Face-down creatures can attack and block, they can be targetted by spells and abilities, they can be enchanted by Auras and equipped by Equipment - they are creatures like any other. Although you can look at your face-down cards at any time, you must reveal a face-down creature to all players to show them it was a creature with megamorph; this is true if the card is going back to your hand, into exile, into your graveyard or anywhere else - and further must be revealed if the game ends.
The Bolster action, featured in the Dromoka clan (green-white) in Dragons of Tarkir (DTK), has not changed since Fate Reforged. Bolster is a keyword action; accompanying the keyword will be a number which tells you how many +1/+1 counters will be created from the action. When a spell or creature with Bolster resolves, the Bolster action is completed without using the stack. The creature receives the counters when you Bolster, not when you cast the spell/creature.
To clarify in the instance of the Bolster action on a creature: the Bolster trigger does use the stack, but once priority is passed on the action, the action is then completed without use of the stack (e.g., your opponent can kill a creature you control with the bolster ability on the stack, but cannot respond to the action of choosing the creature you control to bolster).
To Bolster, you choose the creature you control with the least toughness; in the event of a tie, you may choose one of those creatures. Bolster does not target a creature.
The aptly-named Dash ability is featured in the Kolaghan clan (black-red) and has not changed since its introduction in Fate Reforged. The dash ability is an alternate casting cost option for the creature. When a creature is dashed, it gains haste and returns to its owner's hand at the beginning of the next end step. Dashing a creature is still casting it - it goes on the stack like a normally casted creature, and may be targeted on the stack the same way (e.g., with a counterspell).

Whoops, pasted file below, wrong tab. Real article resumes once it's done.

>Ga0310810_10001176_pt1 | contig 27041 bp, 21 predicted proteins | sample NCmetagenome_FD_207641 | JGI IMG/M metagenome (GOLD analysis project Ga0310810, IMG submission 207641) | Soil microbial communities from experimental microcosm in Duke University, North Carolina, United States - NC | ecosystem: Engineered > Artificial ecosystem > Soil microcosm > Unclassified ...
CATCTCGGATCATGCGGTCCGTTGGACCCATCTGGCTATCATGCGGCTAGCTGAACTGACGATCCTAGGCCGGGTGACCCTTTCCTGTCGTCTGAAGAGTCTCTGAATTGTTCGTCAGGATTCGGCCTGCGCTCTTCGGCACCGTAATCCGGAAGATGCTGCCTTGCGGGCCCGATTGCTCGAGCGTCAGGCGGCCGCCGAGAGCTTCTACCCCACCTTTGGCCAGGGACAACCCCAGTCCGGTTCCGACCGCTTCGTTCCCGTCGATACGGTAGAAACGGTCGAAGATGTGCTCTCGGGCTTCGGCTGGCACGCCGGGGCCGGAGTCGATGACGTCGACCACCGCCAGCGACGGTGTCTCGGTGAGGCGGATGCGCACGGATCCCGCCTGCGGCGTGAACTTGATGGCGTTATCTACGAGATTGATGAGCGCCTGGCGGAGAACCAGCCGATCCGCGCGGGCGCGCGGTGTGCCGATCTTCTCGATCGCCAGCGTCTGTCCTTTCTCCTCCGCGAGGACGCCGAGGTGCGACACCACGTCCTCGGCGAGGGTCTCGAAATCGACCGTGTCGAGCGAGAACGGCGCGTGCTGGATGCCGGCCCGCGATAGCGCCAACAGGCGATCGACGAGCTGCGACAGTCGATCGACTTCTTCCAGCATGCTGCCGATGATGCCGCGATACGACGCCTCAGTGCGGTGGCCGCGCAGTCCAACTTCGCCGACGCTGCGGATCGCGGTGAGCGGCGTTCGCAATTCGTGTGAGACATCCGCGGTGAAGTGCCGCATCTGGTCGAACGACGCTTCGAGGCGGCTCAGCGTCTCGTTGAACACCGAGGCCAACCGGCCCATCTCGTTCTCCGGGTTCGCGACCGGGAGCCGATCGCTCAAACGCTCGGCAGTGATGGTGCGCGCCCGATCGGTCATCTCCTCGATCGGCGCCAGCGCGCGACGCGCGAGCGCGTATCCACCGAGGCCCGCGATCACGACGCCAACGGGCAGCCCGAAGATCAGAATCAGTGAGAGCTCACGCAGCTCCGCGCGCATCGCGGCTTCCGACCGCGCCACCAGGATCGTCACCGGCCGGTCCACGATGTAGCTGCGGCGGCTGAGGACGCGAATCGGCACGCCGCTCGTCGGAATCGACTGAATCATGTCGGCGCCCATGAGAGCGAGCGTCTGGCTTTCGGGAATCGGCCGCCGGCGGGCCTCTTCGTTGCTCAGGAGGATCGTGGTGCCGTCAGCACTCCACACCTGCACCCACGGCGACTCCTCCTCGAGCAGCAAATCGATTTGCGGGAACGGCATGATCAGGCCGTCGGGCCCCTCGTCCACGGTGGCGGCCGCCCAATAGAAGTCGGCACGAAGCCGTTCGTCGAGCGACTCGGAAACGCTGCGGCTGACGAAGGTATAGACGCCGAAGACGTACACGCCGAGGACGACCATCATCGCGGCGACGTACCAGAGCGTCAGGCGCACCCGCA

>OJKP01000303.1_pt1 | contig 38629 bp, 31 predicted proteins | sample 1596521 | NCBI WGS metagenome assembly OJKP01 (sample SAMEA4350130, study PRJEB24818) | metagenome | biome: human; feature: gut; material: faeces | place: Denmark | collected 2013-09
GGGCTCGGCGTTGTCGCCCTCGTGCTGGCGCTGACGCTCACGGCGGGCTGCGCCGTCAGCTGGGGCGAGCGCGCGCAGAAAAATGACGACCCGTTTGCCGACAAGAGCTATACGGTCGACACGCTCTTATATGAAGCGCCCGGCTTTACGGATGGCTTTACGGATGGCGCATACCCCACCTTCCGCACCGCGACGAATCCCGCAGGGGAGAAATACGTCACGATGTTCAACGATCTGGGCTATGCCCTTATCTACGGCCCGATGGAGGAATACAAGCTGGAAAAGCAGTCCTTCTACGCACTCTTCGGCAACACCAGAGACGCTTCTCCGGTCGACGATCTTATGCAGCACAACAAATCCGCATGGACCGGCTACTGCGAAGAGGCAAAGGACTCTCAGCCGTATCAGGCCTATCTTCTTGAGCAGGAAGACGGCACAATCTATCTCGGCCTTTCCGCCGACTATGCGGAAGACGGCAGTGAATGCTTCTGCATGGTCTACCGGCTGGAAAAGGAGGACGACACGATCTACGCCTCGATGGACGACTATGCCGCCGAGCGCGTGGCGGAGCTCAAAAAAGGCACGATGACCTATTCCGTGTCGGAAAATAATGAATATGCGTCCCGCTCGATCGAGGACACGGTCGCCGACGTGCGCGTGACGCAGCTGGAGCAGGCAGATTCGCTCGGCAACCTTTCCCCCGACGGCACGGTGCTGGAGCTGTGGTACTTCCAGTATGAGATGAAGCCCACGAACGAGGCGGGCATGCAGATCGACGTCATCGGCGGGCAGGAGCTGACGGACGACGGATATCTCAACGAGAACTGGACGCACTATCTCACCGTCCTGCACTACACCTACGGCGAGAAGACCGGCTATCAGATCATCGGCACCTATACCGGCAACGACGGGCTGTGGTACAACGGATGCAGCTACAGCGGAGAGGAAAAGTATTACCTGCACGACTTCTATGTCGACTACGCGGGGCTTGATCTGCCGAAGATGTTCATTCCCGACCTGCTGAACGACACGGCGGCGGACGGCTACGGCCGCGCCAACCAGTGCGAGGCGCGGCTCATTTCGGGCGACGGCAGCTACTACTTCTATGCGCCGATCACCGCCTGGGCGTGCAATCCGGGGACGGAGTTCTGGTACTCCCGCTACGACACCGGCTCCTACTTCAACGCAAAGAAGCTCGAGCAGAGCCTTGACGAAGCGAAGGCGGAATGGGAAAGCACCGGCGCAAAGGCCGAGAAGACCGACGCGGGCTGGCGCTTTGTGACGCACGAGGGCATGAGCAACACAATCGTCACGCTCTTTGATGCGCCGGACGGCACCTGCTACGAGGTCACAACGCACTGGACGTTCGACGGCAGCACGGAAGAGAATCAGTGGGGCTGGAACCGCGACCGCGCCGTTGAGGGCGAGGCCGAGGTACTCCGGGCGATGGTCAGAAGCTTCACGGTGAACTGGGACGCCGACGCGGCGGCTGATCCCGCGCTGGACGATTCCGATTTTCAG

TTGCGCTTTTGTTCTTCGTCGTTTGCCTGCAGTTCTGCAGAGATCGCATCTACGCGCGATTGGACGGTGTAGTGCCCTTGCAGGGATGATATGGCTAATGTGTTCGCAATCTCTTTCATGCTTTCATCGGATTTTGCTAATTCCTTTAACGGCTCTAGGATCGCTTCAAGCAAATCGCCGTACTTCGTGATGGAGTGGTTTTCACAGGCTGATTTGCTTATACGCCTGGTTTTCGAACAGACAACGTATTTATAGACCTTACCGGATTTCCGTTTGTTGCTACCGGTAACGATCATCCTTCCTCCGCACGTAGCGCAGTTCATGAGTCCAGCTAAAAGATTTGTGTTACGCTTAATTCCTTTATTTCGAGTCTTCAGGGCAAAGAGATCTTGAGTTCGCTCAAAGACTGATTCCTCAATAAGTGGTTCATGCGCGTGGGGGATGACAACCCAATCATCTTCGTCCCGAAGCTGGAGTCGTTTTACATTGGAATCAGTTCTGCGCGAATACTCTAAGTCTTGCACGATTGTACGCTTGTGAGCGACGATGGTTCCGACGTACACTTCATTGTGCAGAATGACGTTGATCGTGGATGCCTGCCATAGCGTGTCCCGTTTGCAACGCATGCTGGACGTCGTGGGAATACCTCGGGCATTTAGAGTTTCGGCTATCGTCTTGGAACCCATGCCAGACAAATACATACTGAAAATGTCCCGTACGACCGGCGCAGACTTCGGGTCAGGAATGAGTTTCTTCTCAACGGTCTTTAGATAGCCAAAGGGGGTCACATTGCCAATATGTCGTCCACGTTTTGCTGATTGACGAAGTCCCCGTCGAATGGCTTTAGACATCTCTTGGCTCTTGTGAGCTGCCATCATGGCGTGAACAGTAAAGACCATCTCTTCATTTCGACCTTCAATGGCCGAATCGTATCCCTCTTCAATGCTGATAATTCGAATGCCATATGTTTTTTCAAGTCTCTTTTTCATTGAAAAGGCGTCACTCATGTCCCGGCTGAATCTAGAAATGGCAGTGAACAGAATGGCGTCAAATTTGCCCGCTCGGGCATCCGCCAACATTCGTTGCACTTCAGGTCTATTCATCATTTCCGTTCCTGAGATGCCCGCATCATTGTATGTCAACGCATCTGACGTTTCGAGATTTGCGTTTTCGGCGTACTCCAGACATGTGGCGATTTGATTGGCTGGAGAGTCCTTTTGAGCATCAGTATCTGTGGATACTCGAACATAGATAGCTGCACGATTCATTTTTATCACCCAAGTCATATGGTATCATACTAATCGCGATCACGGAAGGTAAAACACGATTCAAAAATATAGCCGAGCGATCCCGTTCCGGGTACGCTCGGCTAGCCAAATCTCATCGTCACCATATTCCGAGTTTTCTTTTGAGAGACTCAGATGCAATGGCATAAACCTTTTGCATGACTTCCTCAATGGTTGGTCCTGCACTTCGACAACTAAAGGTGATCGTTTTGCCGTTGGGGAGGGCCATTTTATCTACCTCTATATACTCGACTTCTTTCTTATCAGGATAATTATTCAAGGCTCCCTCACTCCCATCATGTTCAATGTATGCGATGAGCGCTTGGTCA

In any event where the creature goes to the graveyard or is exiled from play, the return provision will not trigger. Similarly, if the creature leaves play and comes back into play (e.g., from an Astral Slide effect), the returned instance of the card will not return to hand, but rather will stay on the battlefield.
The Rebound mechanic, featured in the Ojutai clan (white-blue), is returning from its introduction in Rise of the Eldrazi - and its functionality has not changed from its introduction. A spell with rebound successfully cast from your hand is exiled rather than being put into your graveyard. At the beginning of your next upkeep, you may cast the spell again from exile without paying its mana cost. If you have multiple spells rebounding during the same upkeep, you can choose the order you cast those spells.
The rebound ability only works if the spells resolves. If the spell is countered (either by a spell or lack of legal targets), it will not rebound - nor will it go into exile; rather, it would simply land in your graveyard with no effect. If you are unable to cast the spell from exile (e.g., if there are no legal targets), the spell stays in exile.